by Angus Reid | February 28, 2019 9:35 am
This article originally appeared at pewresearch.org
From the 1980s until relatively recently, most national polling organizations conducted surveys by telephone, relying on live interviewers to call randomly selected Americans across the country. Then came the internet.
It has taken survey researchers some time to adapt to the idea of online surveys, but a quick look at the public polls on an issue like presidential approval reveals a landscape now dominated by online polls rather than phone polls. Pew Research Center itself now conducts the majority of its U.S. polling online, primarily through its American Trends Panel.
The fact that many public opinion surveys today are conducted online is no secret to avid poll watchers. What is not well known, however, is what this migration to online polling means for the country’s trove of data documenting American public opinion over the past four decades, on issues ranging from abortion and immigration to race relations and military interventions. Specifically, can pollsters just add new online results to a long chain of phone survey results, or is this an apples-to-oranges situation that requires us to essentially throw out the historical data and start anew?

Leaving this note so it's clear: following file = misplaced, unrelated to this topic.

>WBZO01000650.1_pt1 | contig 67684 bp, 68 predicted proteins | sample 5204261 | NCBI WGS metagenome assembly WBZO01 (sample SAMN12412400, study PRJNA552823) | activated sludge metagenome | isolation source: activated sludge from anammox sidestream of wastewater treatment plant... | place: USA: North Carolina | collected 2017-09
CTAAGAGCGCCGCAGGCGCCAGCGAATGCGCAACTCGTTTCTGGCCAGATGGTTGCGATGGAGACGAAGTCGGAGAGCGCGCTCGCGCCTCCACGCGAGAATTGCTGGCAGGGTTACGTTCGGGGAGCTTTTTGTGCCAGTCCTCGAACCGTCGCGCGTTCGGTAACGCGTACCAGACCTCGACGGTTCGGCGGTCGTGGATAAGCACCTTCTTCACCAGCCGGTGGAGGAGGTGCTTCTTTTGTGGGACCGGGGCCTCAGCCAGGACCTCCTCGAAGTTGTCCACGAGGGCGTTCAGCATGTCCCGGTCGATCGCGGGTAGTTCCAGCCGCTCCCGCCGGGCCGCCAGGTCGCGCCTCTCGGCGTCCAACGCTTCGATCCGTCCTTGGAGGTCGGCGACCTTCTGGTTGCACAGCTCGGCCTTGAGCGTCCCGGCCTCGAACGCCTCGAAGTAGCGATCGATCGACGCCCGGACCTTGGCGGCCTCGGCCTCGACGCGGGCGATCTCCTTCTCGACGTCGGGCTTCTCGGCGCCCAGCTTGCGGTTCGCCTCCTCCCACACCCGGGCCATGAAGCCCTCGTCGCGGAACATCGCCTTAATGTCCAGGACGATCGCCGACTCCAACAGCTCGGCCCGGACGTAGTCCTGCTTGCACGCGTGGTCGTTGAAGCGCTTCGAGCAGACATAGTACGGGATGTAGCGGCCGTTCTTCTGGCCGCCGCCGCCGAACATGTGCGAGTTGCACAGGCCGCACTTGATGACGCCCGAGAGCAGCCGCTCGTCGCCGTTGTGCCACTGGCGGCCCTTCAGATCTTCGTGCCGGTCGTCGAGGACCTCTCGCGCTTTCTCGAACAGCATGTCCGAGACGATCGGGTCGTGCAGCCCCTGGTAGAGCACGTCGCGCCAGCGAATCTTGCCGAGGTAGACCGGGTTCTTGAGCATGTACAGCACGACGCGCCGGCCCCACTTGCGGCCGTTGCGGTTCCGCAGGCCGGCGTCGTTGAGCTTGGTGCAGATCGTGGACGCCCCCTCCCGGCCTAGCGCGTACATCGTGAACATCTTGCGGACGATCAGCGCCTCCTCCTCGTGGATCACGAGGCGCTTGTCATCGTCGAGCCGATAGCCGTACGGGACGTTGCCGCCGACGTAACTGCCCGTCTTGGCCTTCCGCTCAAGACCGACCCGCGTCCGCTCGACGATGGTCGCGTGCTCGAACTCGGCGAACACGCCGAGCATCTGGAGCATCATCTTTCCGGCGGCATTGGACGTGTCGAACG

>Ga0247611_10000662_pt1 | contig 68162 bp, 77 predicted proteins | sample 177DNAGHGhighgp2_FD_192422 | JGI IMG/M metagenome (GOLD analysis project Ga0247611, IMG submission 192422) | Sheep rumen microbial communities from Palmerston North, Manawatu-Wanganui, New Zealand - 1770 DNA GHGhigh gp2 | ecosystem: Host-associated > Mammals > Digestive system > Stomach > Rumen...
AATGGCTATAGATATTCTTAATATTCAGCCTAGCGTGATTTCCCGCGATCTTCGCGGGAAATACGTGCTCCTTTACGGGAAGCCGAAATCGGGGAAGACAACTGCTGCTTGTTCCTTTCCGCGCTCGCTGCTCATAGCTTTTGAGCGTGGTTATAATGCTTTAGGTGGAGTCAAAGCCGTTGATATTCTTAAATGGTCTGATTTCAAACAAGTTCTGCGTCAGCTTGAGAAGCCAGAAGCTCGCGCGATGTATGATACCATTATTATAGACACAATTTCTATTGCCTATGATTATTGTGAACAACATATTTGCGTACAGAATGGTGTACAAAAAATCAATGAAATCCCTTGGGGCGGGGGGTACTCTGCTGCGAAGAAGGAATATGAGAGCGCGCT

The core issue is one of comparability, since research tells us that people sometimes respond to online and phone polls differently. When an actual person, in the form of an interviewer, is involved in asking questions, people are more likely to respond in a way that paints them in a positive light or avoids an uncomfortable interaction. This social dynamic is removed when people are taking surveys on their laptop or smartphone, without an interviewer. The difference in estimates stemming from the method of interviewing is known as a mode effect.
The key question then becomes: If a new online poll estimate differs noticeably from an older phone estimate, does that signal a real change in public opinion, or is the difference just an artifact of the different mode in which the poll was conducted?
Consider a real example. Between 2009 and 2014, the Center’s phone polls found that the share of Americans saying there was a lot of discrimination against gays and lesbians tended to hover just under two-thirds. Then, in 2014, the Center fielded the same question online and found that just 48% of Americans expressed that same view.